they would hold a news conference today. For the fourth time this week,
inspections were canceled after Iraq turned away American inspectors at
weapons sites. U.S. Defense Secretary William Cohen warned that Iraq could
face tighter economic sanctions or military strikes if it did not allow
Americans to participate in the inspections.


The heaviest fall rains in memory sent rivers over their banks late
Wednesday and early Thursday in southern Spain and Portugal, killing at
least 30 people, many of whom were trapped in their homes by quickly rising
floodwaters. Hundreds more were left homeless. Winds of up to 60 mph
knocked down trees and power lines, and water and debris blocked major
highways and train routes. At least 10 percent of the cotton crop was
destroyed in the Spanish province of Andalusia.


Senate negotiators agreed Thursday on a plan that would give Amtrak $2.3
billion in investment funds if it reforms its business practices; a vote on
the legislation is expected today. … Two people died and 450 more fell
ill with food poisoning this week after eating a church dinner Sunday in
Chaptico, Maryland. … Sir Isaiah Berlin, the British philosopher and
intellectual historian known for his writings on freedom, died Wednesday
night at the age of 88.


3)  Weekend party plans

The Social Affairs Committee is funding several events this weekend, SAC
members said. The activities are:

*A party on Parrish 4th from 10 p.m. to 2 a.m. Friday.
*A fashion and talent show at 7 p.m. Friday in Upper Tarble, sponsored by
SASS and the Intercultural Center; a party follows from 10 p.m. to 2 a.m.
in the Black Cultural Center.
*A pre-formal party at the Delta Upsilon house from 9 p.m. to midnight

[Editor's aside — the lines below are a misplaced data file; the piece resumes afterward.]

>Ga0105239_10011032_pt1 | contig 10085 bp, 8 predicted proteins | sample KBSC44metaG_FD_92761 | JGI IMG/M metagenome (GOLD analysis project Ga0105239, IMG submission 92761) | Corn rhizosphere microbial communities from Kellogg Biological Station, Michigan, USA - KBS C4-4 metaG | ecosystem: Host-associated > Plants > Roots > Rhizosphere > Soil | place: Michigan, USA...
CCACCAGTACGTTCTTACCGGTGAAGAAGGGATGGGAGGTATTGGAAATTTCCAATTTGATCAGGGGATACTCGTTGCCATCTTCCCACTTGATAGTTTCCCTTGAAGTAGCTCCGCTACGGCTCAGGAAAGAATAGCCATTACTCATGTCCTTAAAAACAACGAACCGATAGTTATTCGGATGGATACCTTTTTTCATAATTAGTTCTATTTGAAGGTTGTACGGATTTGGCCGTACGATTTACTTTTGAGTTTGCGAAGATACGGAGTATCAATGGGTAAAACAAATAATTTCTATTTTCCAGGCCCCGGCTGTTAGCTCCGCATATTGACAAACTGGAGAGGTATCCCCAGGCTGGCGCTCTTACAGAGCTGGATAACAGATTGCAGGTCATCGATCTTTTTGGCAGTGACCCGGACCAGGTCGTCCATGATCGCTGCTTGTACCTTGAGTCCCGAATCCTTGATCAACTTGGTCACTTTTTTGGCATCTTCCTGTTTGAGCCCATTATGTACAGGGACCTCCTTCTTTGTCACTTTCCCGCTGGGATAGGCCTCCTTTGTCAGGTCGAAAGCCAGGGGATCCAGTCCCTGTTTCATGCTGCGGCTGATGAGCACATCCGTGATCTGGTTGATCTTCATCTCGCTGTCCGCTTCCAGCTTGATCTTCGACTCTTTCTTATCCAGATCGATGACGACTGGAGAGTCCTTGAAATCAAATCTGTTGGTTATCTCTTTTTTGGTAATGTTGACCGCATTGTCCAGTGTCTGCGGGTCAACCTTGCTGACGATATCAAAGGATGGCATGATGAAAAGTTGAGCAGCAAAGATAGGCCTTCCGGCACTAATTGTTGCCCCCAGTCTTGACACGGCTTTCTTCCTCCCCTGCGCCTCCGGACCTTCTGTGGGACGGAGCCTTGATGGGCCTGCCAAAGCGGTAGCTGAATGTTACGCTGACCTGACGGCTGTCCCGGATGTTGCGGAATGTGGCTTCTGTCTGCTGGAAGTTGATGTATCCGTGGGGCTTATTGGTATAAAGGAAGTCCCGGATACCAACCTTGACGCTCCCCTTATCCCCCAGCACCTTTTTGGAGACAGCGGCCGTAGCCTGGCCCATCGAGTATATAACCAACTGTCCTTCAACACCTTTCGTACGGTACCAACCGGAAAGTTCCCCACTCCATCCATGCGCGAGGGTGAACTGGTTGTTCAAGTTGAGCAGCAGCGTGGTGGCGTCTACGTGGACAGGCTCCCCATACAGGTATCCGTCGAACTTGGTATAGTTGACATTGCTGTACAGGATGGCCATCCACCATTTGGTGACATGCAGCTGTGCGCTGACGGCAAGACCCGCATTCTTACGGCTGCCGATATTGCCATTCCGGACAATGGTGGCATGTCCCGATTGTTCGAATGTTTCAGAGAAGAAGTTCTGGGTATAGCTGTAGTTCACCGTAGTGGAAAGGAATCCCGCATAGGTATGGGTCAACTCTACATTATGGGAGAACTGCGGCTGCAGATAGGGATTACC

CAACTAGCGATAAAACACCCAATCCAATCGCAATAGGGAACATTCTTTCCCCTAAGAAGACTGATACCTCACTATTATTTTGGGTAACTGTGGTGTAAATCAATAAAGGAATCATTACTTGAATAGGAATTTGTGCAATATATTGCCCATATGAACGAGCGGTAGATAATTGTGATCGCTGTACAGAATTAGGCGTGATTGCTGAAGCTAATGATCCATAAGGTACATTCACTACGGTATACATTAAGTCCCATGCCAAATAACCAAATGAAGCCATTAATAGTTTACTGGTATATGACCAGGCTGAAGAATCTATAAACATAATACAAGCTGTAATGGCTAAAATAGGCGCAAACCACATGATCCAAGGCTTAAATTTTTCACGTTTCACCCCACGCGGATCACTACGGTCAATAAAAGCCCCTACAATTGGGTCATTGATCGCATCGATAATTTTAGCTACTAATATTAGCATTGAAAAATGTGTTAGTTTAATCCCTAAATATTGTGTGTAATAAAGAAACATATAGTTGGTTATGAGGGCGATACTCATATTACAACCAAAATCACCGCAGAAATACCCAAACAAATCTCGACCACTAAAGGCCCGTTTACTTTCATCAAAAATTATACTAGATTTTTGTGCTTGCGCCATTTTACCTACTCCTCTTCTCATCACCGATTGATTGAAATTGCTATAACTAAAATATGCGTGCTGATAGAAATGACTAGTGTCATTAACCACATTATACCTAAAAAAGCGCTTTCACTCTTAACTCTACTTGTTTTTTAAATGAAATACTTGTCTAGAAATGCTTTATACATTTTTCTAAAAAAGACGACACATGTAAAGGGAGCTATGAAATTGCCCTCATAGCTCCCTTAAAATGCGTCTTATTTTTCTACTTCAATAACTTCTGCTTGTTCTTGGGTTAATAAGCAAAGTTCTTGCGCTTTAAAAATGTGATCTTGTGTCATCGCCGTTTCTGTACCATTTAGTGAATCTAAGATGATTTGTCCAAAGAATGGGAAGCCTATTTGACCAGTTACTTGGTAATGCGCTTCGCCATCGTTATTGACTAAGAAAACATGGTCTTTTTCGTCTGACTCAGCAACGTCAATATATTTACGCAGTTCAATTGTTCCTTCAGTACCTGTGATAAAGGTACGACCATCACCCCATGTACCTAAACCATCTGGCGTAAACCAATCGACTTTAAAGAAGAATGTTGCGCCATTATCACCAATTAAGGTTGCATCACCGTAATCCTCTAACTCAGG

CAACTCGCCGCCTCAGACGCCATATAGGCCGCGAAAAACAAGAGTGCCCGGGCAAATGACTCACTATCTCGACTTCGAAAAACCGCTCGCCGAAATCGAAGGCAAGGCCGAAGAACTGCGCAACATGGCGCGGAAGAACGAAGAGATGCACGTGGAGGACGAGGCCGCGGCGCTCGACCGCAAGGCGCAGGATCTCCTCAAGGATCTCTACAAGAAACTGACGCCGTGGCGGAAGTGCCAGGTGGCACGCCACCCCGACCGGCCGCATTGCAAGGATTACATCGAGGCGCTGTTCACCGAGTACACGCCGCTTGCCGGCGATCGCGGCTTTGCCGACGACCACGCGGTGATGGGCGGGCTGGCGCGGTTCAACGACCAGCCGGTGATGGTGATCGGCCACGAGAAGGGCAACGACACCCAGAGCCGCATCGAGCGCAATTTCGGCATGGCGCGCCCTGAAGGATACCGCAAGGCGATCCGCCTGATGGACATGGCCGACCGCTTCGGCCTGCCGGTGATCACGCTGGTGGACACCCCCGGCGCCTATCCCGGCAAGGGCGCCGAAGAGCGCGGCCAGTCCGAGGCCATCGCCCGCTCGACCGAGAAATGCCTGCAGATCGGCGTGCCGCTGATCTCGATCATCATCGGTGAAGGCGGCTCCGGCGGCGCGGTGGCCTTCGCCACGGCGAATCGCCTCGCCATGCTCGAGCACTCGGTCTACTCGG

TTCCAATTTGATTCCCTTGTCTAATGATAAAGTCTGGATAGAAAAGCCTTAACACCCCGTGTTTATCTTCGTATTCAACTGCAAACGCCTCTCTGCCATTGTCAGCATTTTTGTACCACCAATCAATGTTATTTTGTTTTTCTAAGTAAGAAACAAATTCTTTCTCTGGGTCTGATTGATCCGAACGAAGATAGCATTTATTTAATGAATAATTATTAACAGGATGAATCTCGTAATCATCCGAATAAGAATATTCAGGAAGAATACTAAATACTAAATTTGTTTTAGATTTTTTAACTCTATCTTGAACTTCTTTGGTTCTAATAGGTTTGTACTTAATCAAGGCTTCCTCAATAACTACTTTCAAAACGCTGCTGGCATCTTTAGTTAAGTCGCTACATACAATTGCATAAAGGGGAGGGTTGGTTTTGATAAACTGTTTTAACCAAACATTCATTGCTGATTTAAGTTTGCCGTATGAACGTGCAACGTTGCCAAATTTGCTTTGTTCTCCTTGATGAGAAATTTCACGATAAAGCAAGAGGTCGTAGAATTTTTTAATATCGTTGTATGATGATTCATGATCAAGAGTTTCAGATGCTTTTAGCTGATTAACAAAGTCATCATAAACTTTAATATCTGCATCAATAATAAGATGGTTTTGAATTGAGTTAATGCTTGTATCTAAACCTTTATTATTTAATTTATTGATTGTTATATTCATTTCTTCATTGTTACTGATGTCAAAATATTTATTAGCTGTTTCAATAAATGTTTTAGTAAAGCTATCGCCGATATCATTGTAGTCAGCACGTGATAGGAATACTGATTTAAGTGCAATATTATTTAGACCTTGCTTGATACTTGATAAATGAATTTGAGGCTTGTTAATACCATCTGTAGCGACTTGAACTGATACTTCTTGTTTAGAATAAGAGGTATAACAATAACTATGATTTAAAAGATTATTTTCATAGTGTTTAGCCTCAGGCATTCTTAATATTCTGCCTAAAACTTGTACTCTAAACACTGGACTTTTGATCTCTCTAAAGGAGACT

*The fall formal, “A Night on the Town,” from 10 p.m. to 2 a.m. Saturday in
Upper Tarble.

All SAC-funded events are free and open to the entire student body.



1)  Today’s and this weekend’s contests

There are no contests scheduled for today.

Wrestling hosts the Swarthmore Take-Down Tournament.
Women’s rugby hosts Shippensburg at 1 p.m. on DuPont Field.
Field hockey hosts the ECAC Division III mid-Atlantic championships, in
which Swarthmore plays Drew at 11 a.m.
Football hosts Western Maryland at 1 p.m. for Parents’ Day.
Men’s soccer heads to Haverford for a 1 p.m. game.
Men’s and women’s Ultimate travel to U. Penn. for a two-day coed

The first race in the intramural department’s Frozen Foote series starts
at 11 a.m. at the field house lobby.
The championship game in the ECAC field hockey tournament will be
played here at noon.


Interested in reporting or writing for the Gazette? Just want to tell us
what you think? Contact the Board of Editors at

Got a news tip for us?

Want to contact our sports editors?

The Daily Gazette
Board of Editors
Fred Bush
Kate Doty
Aarti Iyer
Karen Lloyd
Lorrin Nelson
Sam Schulhofer-Wohl

Staff Writers
Julie Falk
Trang Pham
Jennifer Klein

Contributing Writer
Josh Bess

Rafi Dowty

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This concludes today’s report.

Copyright 1997 by The Daily Gazette. All rights reserved.